χ and the soft supersymmetry breaking patterns is demonstrated. It is explained
that, this generic result together with the proton-decay constraint could significantly reduce the
allowed parameter space of the minimal SU(5) supergravity model, and therefore makes this model
more easily testable. The prospect of obtaining further cosmological constraints from underground
experiments for the minimal SU(5) supergravity model is also briefly discussed.

Leading corrections to Planck’s formula and photon thermodynamics aris-
ing from the pair-mediated photon-photon interaction are calculated. This
interaction is attractive and causes an increase in occupation number for all
modes. Possible consequences, including the role of the cosmic photon gas in
structure formation, are considered.

Stars are gravitationally stabilized fusion reactors changing their chemical composition while trans-
forming light atomic nuclei into heavy ones. The atomic nuclei are supposed to be in thermal equilibrium
with the ambient plasma.

Strictly speaking, the process of 2 minimization is valid only if the errors of the correlation function at a xed separation
are Gaussian distributed and if the values at dierent separations are uncorrelated. The power law model is usually t to
the data for r <
20 h

Usually inflation ends either by a slow rolling of the inflaton field, which gradually
becomes faster and faster, or by a first-order phase transition. We describe a model
where inflation ends in a different way, due to a very rapid rolling (‘waterfall’) of a
scalar field
σ triggered by another scalar field
φ. This model looks as a hybrid of
chaotic inflation with
V
(
φ) =
m
2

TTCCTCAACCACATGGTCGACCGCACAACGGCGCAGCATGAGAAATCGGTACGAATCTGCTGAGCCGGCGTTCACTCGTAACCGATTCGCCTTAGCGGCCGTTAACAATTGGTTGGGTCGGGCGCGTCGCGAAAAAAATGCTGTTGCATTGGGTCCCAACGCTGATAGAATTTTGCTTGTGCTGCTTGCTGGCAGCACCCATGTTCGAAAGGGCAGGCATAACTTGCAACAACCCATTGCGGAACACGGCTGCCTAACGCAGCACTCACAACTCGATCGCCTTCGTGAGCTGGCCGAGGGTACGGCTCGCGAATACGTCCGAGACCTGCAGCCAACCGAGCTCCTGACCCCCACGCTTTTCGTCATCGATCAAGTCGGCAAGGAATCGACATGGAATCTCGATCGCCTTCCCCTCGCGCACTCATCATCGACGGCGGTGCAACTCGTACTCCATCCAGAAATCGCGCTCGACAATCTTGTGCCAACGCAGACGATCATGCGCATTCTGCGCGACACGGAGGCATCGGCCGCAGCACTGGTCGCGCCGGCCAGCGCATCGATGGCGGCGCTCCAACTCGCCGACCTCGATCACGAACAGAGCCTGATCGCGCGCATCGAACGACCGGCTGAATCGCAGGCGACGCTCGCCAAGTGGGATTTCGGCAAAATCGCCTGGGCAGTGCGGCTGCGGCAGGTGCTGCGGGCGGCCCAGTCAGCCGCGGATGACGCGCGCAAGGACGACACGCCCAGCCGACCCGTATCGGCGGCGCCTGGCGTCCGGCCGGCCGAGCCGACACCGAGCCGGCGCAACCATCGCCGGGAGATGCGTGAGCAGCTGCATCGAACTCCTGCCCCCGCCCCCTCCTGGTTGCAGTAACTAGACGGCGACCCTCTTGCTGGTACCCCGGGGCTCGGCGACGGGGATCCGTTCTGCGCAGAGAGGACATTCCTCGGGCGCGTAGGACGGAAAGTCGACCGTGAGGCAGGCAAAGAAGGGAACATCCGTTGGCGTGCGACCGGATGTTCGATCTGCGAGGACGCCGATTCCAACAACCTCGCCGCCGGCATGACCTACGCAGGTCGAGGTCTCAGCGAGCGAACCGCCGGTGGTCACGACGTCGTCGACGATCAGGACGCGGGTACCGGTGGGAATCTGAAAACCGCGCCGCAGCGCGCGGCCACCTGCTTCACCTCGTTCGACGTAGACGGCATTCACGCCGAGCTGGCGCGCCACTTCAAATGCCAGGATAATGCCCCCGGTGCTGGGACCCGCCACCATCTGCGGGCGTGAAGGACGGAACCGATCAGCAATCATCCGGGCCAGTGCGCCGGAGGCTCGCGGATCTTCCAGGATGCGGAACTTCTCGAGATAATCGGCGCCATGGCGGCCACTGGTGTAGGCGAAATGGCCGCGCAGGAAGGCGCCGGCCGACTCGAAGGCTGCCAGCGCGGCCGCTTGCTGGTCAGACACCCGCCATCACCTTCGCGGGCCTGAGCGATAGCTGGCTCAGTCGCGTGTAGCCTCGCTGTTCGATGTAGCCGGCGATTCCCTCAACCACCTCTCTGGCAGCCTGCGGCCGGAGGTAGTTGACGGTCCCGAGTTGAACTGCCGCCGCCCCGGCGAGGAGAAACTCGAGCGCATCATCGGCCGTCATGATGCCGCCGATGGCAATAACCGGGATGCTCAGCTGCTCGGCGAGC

φ
2
2
and the usual theory with spontaneous symmetry
breaking with
V
(
σ) =
14λ
(
M
2
− λσ
2
)
2
. The last stages of inflation in this model are
supported not by the inflaton potential
V
(
φ) but by the ‘non-inflationary’ potential
V
(
σ).

We present a simple, closed form expression for the potential of an axisymmetric
disk of stars interacting through gravitational potentials of the form
V
(
r) =
−β/r
+
γr/2, the potential associated with fundamental sources in the conformal invariant fourth
order theory of gravity which has recently been advanced by Mannheim and Kazanas as
a candidate alternative to the standard second order Einstein theory. Using the model
we obtain a reasonable fit to some representative galactic rotation curve data without the
need for any non-luminous or dark matter. Our study suggests that the observed flatness
of rotation curves might only be an intermediate phenomenon rather than an asymptotic
one.

In the first paper in this series we presented a typical set of galactic rotation curves
associated with the conformal invariant fourth order theory of gravity which has recently
been advanced by Mannheim and Kazanas as a candidate alternative to the standard
second order Einstein theory.

We present new ground-based data following up on the HST discovery of low-redshift
Lyman